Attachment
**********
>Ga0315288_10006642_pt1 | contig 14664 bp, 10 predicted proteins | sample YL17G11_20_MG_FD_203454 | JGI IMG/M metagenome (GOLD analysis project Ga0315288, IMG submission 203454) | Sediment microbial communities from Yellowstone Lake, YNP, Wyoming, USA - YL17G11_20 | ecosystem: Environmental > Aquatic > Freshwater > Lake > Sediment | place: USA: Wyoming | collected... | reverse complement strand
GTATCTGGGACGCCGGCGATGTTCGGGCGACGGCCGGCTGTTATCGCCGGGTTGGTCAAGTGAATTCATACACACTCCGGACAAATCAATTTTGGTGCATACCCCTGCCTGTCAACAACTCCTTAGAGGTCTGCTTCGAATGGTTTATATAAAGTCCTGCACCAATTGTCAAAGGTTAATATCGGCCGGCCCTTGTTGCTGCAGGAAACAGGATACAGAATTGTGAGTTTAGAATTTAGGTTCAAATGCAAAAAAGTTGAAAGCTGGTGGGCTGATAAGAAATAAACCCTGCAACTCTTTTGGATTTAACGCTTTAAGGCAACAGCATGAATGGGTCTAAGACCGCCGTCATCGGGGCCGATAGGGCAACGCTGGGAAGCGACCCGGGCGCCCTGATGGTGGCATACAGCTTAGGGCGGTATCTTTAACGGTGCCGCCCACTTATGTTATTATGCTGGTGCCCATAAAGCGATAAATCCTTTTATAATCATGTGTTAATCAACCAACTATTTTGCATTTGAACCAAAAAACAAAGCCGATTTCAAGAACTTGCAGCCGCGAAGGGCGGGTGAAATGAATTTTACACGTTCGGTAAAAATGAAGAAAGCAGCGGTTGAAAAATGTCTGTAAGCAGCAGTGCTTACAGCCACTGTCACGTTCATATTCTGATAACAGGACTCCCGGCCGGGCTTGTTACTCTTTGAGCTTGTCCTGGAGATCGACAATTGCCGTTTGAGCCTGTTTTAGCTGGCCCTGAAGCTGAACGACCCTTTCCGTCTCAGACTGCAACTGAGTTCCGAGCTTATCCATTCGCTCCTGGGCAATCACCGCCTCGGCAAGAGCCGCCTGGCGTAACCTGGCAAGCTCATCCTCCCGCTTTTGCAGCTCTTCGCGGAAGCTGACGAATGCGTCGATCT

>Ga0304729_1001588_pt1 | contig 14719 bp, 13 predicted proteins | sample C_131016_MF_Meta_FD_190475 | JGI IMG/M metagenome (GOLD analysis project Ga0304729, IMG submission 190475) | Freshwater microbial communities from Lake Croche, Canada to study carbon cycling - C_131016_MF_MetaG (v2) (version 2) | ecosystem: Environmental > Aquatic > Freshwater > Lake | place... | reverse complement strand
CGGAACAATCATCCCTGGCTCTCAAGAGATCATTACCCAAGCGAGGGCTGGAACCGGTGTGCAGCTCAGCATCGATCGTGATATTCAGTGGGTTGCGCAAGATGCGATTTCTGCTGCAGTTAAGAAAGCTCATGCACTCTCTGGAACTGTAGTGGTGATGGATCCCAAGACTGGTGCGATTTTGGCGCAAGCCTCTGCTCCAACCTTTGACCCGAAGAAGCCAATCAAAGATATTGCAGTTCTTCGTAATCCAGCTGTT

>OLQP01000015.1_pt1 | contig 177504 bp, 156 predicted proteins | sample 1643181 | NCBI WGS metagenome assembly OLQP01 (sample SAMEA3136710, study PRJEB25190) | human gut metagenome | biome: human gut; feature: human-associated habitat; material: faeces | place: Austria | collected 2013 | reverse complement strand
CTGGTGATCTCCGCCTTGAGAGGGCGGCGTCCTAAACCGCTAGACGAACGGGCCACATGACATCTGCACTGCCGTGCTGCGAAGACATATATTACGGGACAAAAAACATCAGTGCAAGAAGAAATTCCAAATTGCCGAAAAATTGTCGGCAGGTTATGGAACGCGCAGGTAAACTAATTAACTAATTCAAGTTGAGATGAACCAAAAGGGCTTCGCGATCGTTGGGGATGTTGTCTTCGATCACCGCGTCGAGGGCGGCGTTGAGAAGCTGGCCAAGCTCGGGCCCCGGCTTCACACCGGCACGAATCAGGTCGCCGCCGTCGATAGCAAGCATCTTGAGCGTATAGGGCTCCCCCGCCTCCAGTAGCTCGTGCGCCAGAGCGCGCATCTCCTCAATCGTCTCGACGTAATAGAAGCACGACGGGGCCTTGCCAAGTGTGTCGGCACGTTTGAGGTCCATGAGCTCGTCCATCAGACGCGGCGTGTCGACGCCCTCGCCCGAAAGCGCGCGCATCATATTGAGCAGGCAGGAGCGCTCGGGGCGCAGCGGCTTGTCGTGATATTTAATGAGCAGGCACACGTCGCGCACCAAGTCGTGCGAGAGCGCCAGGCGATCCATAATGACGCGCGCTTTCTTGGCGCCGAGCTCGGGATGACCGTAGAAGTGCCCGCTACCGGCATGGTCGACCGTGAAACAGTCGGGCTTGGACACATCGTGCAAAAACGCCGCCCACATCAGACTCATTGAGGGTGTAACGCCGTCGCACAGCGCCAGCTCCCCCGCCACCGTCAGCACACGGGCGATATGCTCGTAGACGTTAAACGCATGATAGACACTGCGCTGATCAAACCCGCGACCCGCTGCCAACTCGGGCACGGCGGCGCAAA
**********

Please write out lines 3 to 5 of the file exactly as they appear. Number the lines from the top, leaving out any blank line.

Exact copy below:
>Ga0304729_1001588_pt1 | contig 14719 bp, 13 predicted proteins | sample C_131016_MF_Meta_FD_190475 | JGI IMG/M metagenome (GOLD analysis project Ga0304729, IMG submission 190475) | Freshwater microbial communities from Lake Croche, Canada to study carbon cycling - C_131016_MF_MetaG (v2) (version 2) | ecosystem: Environmental > Aquatic > Freshwater > Lake | place... | reverse complement strand
CGGAACAATCATCCCTGGCTCTCAAGAGATCATTACCCAAGCGAGGGCTGGAACCGGTGTGCAGCTCAGCATCGATCGTGATATTCAGTGGGTTGCGCAAGATGCGATTTCTGCTGCAGTTAAGAAAGCTCATGCACTCTCTGGAACTGTAGTGGTGATGGATCCCAAGACTGGTGCGATTTTGGCGCAAGCCTCTGCTCCAACCTTTGACCCGAAGAAGCCAATCAAAGATATTGCAGTTCTTCGTAATCCAGCTGTT

>OLQP01000015.1_pt1 | contig 177504 bp, 156 predicted proteins | sample 1643181 | NCBI WGS metagenome assembly OLQP01 (sample SAMEA3136710, study PRJEB25190) | human gut metagenome | biome: human gut; feature: human-associated habitat; material: faeces | place: Austria | collected 2013 | reverse complement strand